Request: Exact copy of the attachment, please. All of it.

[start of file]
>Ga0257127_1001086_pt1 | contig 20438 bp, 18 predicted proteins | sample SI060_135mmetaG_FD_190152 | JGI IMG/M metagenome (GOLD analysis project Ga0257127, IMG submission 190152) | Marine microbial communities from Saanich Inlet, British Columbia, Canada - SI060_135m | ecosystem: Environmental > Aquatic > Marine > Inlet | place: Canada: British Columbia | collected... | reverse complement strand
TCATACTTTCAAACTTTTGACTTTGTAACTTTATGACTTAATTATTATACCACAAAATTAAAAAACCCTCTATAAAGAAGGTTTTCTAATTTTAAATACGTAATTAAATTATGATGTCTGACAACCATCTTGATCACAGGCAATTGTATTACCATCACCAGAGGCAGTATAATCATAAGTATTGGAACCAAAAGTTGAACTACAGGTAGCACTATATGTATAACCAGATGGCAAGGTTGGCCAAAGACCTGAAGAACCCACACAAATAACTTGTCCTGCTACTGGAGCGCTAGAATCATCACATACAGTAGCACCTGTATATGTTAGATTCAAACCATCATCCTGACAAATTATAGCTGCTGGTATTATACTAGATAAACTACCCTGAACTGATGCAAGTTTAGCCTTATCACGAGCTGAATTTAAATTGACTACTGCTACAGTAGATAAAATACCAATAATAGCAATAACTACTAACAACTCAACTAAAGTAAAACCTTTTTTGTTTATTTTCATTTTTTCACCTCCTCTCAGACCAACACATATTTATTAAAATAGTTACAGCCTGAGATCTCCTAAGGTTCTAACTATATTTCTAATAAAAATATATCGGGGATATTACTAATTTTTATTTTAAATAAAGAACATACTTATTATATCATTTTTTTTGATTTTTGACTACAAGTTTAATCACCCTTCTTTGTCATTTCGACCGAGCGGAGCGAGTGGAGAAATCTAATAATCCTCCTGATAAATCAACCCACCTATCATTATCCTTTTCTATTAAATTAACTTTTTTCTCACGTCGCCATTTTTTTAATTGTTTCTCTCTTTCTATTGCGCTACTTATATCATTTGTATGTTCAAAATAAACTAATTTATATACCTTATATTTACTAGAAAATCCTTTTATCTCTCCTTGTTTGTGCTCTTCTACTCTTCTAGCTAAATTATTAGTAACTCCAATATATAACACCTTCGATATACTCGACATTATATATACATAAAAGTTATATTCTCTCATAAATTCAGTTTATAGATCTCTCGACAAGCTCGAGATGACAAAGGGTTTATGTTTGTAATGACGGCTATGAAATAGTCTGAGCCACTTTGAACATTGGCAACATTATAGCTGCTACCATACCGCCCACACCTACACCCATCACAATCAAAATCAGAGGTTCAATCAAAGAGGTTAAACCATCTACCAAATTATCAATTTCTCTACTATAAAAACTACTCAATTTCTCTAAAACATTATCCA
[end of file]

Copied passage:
>Ga0257127_1001086_pt1 | contig 20438 bp, 18 predicted proteins | sample SI060_135mmetaG_FD_190152 | JGI IMG/M metagenome (GOLD analysis project Ga0257127, IMG submission 190152) | Marine microbial communities from Saanich Inlet, British Columbia, Canada - SI060_135m | ecosystem: Environmental > Aquatic > Marine > Inlet | place: Canada: British Columbia | collected... | reverse complement strand
TCATACTTTCAAACTTTTGACTTTGTAACTTTATGACTTAATTATTATACCACAAAATTAAAAAACCCTCTATAAAGAAGGTTTTCTAATTTTAAATACGTAATTAAATTATGATGTCTGACAACCATCTTGATCACAGGCAATTGTATTACCATCACCAGAGGCAGTATAATCATAAGTATTGGAACCAAAAGTTGAACTACAGGTAGCACTATATGTATAACCAGATGGCAAGGTTGGCCAAAGACCTGAAGAACCCACACAAATAACTTGTCCTGCTACTGGAGCGCTAGAATCATCACATACAGTAGCACCTGTATATGTTAGATTCAAACCATCATCCTGACAAATTATAGCTGCTGGTATTATACTAGATAAACTACCCTGAACTGATGCAAGTTTAGCCTTATCACGAGCTGAATTTAAATTGACTACTGCTACAGTAGATAAAATACCAATAATAGCAATAACTACTAACAACTCAACTAAAGTAAAACCTTTTTTGTTTATTTTCATTTTTTCACCTCCTCTCAGACCAACACATATTTATTAAAATAGTTACAGCCTGAGATCTCCTAAGGTTCTAACTATATTTCTAATAAAAATATATCGGGGATATTACTAATTTTTATTTTAAATAAAGAACATACTTATTATATCATTTTTTTTGATTTTTGACTACAAGTTTAATCACCCTTCTTTGTCATTTCGACCGAGCGGAGCGAGTGGAGAAATCTAATAATCCTCCTGATAAATCAACCCACCTATCATTATCCTTTTCTATTAAATTAACTTTTTTCTCACGTCGCCATTTTTTTAATTGTTTCTCTCTTTCTATTGCGCTACTTATATCATTTGTATGTTCAAAATAAACTAATTTATATACCTTATATTTACTAGAAAATCCTTTTATCTCTCCTTGTTTGTGCTCTTCTACTCTTCTAGCTAAATTATTAGTAACTCCAATATATAACACCTTCGATATACTCGACATTATATATACATAAAAGTTATATTCTCTCATAAATTCAGTTTATAGATCTCTCGACAAGCTCGAGATGACAAAGGGTTTATGTTTGTAATGACGGCTATGAAATAGTCTGAGCCACTTTGAACATTGGCAACATTATAGCTGCTACCATACCGCCCACACCTACACCCATCACAATCAAAATCAGAGGTTCAATCAAAGAGGTTAAACCATCTACCAAATTATCAATTTCTCTACTATAAAAACTACTCAATTTCTCTAAAACATTATCCA